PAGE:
A Century-Old Red Sox vs. All Stars Game Ball Is up for Auction

It was thrown around by Babe Ruth, Walter Johnson, and Shoeless Joe Jackson at Fenway Park.

Photo by Cameron Johnson/RR Auction

A 100-year-old baseball played with by Babe Ruth and other Red Sox icons is being auctioned off this month. The ball was used in the September 17, 1917 Red Sox vs. All Stars game at Fenway Park, which featured players like Ty Cobb, Walter Johnson, and Shoeless Joe Jackson.

The game was a fundraiser for the family of notable Globe sportswriter Tim Murnane, who had passed away suddenly in February of that year. Murnane was a former baseball player himself and a beloved voice in the sportswriting industry. The fundraiser for his family was organized by late Red Sox owner John I. Taylor in conjunction with the American League and the Baseball Writers’ Association of America. Star players from around the country played at Fenway that day, some even voluntarily missing their own regularly scheduled season games to play in the Boston event.

A skills competition preceded the game, with Joe Jackson winning the long-distance throw, Ray Chapman leading the foot race around the diamond, and Babe Ruth achieving top prize in a long-distance batting competition. Other stars aided in the event, including actress Fanny Brice, who sold programs to attendees, and actor Will Rogers, who performed rope tricks on the field. Boxing champion John L. Sullivan coached third base for the Red Sox.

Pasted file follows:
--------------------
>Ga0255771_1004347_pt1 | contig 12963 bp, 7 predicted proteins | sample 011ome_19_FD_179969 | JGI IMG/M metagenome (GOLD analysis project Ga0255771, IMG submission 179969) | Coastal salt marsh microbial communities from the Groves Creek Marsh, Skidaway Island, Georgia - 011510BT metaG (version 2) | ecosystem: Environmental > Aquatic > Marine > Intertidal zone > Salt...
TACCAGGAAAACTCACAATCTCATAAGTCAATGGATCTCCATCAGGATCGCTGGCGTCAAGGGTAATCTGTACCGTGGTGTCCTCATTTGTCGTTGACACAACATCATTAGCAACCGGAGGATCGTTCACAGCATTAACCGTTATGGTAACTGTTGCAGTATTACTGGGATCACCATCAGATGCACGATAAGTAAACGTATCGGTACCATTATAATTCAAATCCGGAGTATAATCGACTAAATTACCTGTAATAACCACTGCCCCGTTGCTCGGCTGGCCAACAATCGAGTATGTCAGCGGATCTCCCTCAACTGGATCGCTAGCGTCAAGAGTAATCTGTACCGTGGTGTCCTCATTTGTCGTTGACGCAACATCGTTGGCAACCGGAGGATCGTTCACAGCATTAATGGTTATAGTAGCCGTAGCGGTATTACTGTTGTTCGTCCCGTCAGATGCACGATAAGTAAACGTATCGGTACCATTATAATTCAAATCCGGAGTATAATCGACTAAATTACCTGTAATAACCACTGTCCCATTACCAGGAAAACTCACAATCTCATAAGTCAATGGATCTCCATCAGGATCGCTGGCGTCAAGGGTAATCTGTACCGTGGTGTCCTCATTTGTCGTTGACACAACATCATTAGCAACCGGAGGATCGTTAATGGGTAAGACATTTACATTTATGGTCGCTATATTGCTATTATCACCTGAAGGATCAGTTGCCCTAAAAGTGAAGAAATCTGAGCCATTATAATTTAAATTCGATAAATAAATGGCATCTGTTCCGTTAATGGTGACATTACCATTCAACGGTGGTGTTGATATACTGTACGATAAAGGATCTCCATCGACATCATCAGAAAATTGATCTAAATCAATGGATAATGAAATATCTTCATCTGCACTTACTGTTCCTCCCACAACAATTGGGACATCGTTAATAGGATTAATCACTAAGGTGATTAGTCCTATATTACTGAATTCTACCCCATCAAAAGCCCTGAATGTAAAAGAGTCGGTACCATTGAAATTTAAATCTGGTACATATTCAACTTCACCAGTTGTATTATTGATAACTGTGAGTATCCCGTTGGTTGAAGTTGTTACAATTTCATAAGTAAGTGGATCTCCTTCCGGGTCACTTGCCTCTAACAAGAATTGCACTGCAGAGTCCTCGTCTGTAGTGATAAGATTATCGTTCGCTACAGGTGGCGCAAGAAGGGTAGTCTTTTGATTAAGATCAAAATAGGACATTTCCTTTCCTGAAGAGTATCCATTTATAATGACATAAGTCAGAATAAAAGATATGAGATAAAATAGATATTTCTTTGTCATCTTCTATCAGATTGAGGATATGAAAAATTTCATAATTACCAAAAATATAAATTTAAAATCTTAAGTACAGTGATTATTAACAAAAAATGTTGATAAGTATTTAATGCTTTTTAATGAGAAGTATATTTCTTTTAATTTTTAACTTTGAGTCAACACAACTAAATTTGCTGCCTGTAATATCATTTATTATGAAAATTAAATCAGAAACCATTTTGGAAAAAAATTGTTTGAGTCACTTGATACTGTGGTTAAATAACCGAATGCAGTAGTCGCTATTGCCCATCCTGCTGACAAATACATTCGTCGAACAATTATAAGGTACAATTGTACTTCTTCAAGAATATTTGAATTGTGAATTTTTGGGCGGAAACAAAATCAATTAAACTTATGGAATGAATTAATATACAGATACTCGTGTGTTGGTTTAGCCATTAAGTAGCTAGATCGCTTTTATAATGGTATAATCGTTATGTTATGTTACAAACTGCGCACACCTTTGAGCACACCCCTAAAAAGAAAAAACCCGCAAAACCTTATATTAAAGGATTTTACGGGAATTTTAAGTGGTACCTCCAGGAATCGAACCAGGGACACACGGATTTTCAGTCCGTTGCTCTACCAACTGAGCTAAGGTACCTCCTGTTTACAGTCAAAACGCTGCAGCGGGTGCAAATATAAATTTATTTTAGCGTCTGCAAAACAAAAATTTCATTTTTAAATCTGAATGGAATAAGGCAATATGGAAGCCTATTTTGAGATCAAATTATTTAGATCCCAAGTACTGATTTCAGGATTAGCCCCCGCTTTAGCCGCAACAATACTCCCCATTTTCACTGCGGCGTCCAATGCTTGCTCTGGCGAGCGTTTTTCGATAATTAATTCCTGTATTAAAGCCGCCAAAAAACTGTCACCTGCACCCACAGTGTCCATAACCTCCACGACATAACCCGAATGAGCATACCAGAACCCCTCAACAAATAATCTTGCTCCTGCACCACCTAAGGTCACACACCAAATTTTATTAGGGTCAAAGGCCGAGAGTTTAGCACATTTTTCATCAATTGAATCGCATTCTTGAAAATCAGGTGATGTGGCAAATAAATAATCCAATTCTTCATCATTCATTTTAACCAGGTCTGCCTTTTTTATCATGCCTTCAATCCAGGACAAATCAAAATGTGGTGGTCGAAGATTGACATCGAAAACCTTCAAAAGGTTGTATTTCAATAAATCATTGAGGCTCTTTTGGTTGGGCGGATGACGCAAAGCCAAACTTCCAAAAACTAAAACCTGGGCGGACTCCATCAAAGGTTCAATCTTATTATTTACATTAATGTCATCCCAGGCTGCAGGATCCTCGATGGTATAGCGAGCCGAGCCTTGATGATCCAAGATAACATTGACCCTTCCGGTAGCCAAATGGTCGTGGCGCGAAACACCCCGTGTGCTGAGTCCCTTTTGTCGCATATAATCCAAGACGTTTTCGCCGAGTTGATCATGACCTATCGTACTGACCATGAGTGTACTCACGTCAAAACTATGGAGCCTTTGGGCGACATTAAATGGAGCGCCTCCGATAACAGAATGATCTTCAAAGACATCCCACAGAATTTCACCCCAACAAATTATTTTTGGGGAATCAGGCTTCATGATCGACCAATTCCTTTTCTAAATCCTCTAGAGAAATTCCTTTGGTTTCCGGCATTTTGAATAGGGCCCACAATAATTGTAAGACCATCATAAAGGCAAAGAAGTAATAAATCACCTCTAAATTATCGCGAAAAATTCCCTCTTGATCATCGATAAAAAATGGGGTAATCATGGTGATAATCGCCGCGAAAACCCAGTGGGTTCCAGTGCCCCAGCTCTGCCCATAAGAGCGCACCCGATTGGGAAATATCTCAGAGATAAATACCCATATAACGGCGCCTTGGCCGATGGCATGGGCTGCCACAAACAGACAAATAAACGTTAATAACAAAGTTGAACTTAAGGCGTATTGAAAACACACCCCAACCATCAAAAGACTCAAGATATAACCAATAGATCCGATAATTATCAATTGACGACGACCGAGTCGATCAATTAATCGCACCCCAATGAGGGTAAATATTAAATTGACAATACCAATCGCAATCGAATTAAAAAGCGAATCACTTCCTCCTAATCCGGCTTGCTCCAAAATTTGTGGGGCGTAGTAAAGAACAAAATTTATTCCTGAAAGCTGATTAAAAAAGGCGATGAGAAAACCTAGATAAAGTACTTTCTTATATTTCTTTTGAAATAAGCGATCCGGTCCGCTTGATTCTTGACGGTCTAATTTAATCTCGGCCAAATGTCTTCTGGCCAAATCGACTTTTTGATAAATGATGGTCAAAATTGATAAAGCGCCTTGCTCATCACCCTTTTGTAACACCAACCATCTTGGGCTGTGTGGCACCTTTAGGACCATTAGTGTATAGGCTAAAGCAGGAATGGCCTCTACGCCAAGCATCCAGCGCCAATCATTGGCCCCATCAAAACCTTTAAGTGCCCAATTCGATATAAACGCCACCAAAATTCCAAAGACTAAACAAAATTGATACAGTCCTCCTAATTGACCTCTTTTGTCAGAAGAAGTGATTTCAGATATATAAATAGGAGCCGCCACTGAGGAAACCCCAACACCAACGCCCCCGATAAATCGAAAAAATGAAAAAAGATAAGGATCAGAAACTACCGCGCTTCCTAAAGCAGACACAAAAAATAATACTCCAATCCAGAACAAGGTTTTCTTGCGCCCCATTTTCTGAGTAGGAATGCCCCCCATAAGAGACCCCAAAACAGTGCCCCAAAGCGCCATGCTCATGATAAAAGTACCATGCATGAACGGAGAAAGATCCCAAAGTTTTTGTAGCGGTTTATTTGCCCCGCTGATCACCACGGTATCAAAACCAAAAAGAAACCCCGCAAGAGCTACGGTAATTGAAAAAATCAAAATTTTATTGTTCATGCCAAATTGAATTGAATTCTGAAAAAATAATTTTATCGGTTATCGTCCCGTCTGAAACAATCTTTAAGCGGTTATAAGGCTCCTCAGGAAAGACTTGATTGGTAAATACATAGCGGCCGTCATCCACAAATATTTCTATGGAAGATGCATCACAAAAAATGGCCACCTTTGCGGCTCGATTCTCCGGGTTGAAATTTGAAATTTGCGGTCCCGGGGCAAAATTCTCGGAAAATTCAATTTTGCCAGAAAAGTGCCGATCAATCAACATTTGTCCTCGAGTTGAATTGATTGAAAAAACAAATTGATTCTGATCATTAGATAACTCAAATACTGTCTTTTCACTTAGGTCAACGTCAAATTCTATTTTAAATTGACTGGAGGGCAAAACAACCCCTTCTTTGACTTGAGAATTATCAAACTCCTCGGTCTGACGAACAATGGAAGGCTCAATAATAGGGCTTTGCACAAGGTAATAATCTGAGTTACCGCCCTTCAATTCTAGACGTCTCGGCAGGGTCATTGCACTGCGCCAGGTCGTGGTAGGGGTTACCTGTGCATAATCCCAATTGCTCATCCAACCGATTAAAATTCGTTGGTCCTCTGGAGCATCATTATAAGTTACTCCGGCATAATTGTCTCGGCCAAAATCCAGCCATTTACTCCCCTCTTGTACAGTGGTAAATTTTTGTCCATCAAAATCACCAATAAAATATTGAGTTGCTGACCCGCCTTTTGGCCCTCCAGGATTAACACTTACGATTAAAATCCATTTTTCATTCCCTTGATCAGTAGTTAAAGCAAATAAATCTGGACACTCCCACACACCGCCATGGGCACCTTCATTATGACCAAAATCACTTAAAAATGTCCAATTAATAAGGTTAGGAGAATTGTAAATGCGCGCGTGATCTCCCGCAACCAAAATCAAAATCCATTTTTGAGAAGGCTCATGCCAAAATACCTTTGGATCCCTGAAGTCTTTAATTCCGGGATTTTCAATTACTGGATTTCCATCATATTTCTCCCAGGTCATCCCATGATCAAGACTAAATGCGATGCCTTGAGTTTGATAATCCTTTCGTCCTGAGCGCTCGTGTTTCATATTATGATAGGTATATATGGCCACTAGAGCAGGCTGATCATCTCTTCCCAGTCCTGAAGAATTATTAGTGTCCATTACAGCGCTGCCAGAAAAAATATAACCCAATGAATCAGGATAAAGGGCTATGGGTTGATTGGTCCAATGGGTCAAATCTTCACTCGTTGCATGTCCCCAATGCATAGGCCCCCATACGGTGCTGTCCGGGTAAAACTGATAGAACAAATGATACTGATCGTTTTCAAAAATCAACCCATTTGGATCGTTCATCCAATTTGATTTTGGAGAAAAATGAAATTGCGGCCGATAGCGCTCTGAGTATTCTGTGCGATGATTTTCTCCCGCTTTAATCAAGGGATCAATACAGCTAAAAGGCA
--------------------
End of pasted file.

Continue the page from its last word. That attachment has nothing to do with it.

Strong talent on each team left the game tied until the eighth inning, when, to the disappointment of All Star pitcher Walter Johnson, the Red Sox mustered up a two-run lead on a triple by Duffy Lewis. Finally, at the end of the ninth, the Red Sox were victorious with a narrow score of 2—0.

With roughly 17,000 people in attendance, the fundraiser collected almost $15,000 for the Murnane family, aiding with funeral costs and the purchase of a permanent grave marker at the Old Calvary Cemetery in Boston. Not only was it a charitable exposition of Boston’s kindness, but the game helped to establish the modern tradition of an All Star Game.

Unlike in modern-day games, where baseballs are replaced regularly, this historic baseball was played throughout the game. (In the early 1900s, baseballs were expensive, so fans threw foul balls back into the field for reuse.)

The baseball for auction is an official horsehide American League baseball manufactured by Reach, with 116 red-and-blue stitches and most stampings still visible. Commemorating the history of the game, black ink from the day reads “9/27/17, All Stars—0, Red Sox—2.” Heavy wear on the ball reminds one of the long-ago game it played, and a small puncture rests near the inscription (most likely from the original owner’s method of display). The ball comes with a letter of authenticity from Mears.

Bidding on the item through RR Auction will conclude October 10.

Photo courtesy of RR Auction / Illustration by Renae Reints